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Developing a National Registry of Pharmacologic and Biologic Clinical Trials: Workshop Summary to address the different purposes. He suggested that using a clinical trial registry as an enrollment tool is a separate aim that should be addressed elsewhere. Eli Lilly’s patient surveys indicate that people considering or enrolling in a clinical trial want to ask questions and engage in discussion with a live person. Jerome Yates, representing the American Cancer Society, stated that 90 percent of patients who query a clinical trials source need follow-up answers to their queries. Could the patient advocate community help to answer questions? Dr. Speers agreed there should be some type of help function for those who require assistance and some type of consultation service when the public has questions about a particular study. Alan Goldhammer, Associate Vice President, U.S. Regulatory Affairs, Pharmaceutical Research and Manufacturers of America (PhRMA), submitted this comment to the Institute of Medicine (IOM) website: “PhRMA supports the four goals that IOM has identified regarding the establishment and use of clinical trial registries…. The WHO [World Health Organization] document notes that ‘…one or more of data items 10, 13, 17, 19, 20 may be regarded as sensitive for competitive reasons by the sponsor who may wish to delay release of the information.’” He asked that this key point—“the need for confidentiality to preserve innovation”—be highlighted in the final IOM summary. Jeanne Ireland, Elizabeth Glaser Pediatric AIDS Foundation, commented that “only a mandatory system with a breadth of information will improve the public trust.” Catherine De Angelis, Editor-in-Chief of the Journal of the American Medical Association, noted that three things must happen with a clinical trial registry: (1) It must be managed by a nonprofit organization; (2) it must be able to support pertinent information; and (3) it must be available to anyone freely. Dr. Breier echoed those sentiments, stating that such a registry needs to be global, free, and publicly accessible. “A clinical trial done in Russia can be just as important to patients in the United States and vice versa—everybody counts. We live in a global world so having a global approach to this becomes also critical or we have significant gaps.” He expressed concern that writing summaries in patient-friendly language may edge the summaries toward being viewed as promotional. Michael Manganiello, representing the National Institutes of Health’s (NIH’s) Council of Public Representatives, asked if there would be an education campaign to help the registry reach its intended users.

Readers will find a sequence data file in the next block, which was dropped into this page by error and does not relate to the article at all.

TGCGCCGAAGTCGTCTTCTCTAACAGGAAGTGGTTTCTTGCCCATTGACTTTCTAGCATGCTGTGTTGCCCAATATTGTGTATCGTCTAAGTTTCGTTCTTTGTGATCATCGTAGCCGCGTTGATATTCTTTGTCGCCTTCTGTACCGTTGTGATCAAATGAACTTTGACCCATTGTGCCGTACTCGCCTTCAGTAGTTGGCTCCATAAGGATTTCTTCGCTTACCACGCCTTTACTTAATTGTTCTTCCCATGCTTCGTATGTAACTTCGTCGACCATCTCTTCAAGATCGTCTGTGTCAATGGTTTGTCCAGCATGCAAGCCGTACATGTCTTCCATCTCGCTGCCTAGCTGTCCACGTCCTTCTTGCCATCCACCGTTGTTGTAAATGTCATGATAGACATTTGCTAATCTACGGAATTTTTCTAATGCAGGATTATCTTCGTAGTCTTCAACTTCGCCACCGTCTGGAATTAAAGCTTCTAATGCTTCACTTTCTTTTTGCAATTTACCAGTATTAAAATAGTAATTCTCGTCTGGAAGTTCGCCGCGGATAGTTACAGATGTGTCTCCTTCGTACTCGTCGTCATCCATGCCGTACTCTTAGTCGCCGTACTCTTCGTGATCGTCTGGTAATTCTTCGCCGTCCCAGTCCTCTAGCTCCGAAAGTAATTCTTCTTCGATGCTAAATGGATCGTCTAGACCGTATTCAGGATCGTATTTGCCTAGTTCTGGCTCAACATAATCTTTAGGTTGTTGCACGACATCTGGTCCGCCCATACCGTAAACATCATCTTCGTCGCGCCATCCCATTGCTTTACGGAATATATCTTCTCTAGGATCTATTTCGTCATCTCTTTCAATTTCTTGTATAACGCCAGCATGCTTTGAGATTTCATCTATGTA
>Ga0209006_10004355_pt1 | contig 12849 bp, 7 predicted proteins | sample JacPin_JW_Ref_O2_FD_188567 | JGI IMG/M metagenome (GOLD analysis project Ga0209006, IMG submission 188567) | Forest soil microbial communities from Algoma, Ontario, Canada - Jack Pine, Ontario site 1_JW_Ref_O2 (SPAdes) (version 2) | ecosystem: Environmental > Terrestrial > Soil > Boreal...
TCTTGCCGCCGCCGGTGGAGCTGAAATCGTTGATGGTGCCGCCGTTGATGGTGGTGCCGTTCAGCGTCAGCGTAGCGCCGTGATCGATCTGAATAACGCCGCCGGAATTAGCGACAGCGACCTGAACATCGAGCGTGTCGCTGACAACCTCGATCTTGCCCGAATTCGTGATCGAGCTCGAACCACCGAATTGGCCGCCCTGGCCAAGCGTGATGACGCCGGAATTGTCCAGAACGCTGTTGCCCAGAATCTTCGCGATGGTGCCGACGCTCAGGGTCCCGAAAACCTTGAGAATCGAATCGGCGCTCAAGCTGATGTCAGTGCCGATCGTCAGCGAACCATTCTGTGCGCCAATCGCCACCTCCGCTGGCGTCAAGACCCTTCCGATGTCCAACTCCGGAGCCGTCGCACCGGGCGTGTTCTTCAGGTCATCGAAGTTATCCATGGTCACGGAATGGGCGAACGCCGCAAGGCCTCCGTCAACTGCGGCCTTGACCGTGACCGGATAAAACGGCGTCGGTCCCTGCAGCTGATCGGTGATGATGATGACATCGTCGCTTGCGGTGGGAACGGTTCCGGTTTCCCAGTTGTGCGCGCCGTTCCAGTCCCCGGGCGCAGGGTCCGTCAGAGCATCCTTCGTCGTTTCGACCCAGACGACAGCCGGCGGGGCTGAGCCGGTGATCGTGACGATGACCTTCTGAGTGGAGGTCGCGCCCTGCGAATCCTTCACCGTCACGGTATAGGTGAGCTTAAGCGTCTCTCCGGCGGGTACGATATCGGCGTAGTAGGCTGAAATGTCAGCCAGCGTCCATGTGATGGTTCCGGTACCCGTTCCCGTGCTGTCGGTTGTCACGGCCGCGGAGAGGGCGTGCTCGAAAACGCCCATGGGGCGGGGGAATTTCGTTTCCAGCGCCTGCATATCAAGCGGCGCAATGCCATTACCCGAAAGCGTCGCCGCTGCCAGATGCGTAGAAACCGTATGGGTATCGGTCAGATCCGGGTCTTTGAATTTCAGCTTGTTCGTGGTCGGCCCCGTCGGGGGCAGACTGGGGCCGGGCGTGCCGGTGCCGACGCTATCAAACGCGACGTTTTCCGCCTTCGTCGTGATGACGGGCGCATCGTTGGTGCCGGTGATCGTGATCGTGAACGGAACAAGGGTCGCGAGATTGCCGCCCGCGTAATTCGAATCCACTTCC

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Developing a National Registry of Pharmacologic and Biologic Clinical Trials: Workshop Summary Sharon Terry, Genetic Alliance, asked what kind of education campaign would be tied into the development of a new registry. How could the tremendous number of patient groups with expertise and branches in various states, plus provider groups, be tied in so that people are aware of what the registry is and use it themselves or for their patients? Hugh Tilson, Centers for Education and Research on Therapeutics, described the development of a clinical trial registry as a “huge social intervention, which therefore requires proper evaluation,” including cost-effectiveness analysis. Any registry approach developed needs to be pilot tested. He also suggested research to determine what the stakeholders want and what the impact on patient and other stakeholder behaviors and public health will be. He called for research on how to summarize a body of data and suggested that a new education agenda would include how doctors can communicate about the entire, evolving body of research, and how to educate the media. P.Pearl O’Rourke, Director of Human Research Affairs, Partners HealthCare System, Inc., noted that a trial is an active and alive entity, and raised questions about how the registry would incorporate planned and unplanned changes. Sometimes preliminary findings indicate a need for changes in the study design, she noted, and amendments are added and adverse events occur. “How are we going to accurately place these details into a registry? For example, my interest in enrolling in a trial may well be altered if 15 of the last 17 people had a big adverse event. How will early termination be handled? Particularly if it was terminated because of scientific misconduct, how are you going to document that in a registry?” Robert Temple, Director of the Office of Medical Policy in the Center for Drug Evaluation and Research, Food and Drug Administration (FDA), asked: “Do we mean for this to include trials that are poorly designed and ill controlled? We see trials all the time in which people on one drug are just switched to another drug, and FDA’s Division of Drug Marketing, Advertising, and Communications sends out scads of letters saying that’s no good, that’s not an adequate study. Do we want all those in there? I wouldn’t think so.”